The office of Jeevan at Bistupur. (Animesh Sengupta)
If preventing suicide was a mission for a few in Jamshedpur, it will be a mass crusade from now.
Jeevan, the centre for suicide prevention in the steel city where 19 persons have already taken their lives in January 2013, has recently teamed up with Tata Steel to widen its campaign ambit on two fronts — more tele-counselling hours and volunteers.
Within a month, the centre will increase its counselling to eight hours from four. At present, the helpline number (0657) 6453841 is open from 2pm to 6pm. The new timings will be from 10am to 6pm in two four-hour slots each.
What’s more, the first-of-its-kind Reach Out, an event organised by Tata Steel, Jeevan, Loyola School alumni, Rotarians and teachers held on February 21 at the Centre for Excellence evoked tremendous response.
As many as 31 persons evinced interest to become counselling volunteers.
So far, Jeevan had only 18 volunteers.
“It was a small, hour-long interaction, but the response was huge. I think we will host more such events. We are already in the process of raising counselling hours to eight per day. The ultimate aim is to make it 24/7. As far as volunteer counsellors go, gradually we will get more. It won’t be an instant process as aspiring volunteers have to undergo two rounds of selection and a training,” said Jeevan director M. Ram.
The centre on an average gets a call per day. What is worrying is that of the 365-odd calls, 50 per cent display suicidal tendencies.
As anyone in mental health circles knows, talk therapy is a responsible job. It is not the same as giving a pep talk or even listening intently. When a depressed or stressed person calls up Jeevan, the volunteer at the other end has to understand and empathise with the caller’s mental state and take the cues from there to lead him or her into a more positive frame of mind.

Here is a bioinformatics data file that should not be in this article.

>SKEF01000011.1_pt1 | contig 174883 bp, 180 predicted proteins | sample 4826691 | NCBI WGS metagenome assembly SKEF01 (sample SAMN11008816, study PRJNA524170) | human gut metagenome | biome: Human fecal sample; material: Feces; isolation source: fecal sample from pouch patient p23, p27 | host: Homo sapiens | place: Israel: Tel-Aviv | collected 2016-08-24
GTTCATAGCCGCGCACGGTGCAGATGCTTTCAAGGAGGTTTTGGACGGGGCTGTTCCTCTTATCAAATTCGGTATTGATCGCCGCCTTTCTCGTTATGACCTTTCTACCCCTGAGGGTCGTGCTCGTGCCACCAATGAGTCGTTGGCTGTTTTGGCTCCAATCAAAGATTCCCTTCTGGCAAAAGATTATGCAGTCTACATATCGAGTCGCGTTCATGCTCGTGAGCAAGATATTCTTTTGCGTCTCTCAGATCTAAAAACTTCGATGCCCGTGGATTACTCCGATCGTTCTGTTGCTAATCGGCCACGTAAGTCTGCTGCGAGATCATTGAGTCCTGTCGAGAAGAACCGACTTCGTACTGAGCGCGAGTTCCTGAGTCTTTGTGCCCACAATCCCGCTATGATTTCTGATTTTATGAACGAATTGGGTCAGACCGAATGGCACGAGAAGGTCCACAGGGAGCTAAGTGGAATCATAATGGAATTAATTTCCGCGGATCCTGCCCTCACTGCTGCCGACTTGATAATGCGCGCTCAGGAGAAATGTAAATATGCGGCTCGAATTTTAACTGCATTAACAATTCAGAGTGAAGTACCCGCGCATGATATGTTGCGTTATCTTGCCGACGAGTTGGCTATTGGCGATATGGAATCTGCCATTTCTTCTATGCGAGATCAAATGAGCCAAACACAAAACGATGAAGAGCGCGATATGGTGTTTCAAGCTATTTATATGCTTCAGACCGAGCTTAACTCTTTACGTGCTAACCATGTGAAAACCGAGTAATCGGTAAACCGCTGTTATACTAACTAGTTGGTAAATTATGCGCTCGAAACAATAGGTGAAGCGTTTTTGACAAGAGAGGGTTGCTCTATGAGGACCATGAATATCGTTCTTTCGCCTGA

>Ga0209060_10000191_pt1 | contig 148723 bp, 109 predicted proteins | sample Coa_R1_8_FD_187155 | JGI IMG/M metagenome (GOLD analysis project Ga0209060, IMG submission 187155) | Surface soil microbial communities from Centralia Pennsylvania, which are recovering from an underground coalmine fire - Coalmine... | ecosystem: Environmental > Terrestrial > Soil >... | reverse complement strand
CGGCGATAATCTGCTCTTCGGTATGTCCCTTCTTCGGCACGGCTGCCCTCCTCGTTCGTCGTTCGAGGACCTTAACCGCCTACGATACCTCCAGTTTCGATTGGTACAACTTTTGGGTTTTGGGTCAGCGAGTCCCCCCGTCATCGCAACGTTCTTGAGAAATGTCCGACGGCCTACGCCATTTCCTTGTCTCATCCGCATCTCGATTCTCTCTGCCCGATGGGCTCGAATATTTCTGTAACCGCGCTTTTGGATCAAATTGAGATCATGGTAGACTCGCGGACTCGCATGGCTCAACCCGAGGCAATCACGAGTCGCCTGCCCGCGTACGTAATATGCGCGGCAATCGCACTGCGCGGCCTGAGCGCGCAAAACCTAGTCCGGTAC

For now, interested candidates will fill up a form to be sent to Lifeline Foundation, a member of Befrienders’ India Network, Calcutta. Shortlisted candidates will interface with experts. Finally, the reports will be sent to Lifeline Foundation, which will select final volunteers for a three-day training.
The interaction at Centre for Excellence — more of a brainstorming, actually — gave birth to a number of ideas such as a helpline number that’s easy to remember, call transfer facility to cellphones, contests in schools, among others.
Tata Steel has already started helping Jeevan in tangible ways — by installing awareness billboards before schools and sending intranet messages to its employees.
Will the anti-suicide campaign become more professional?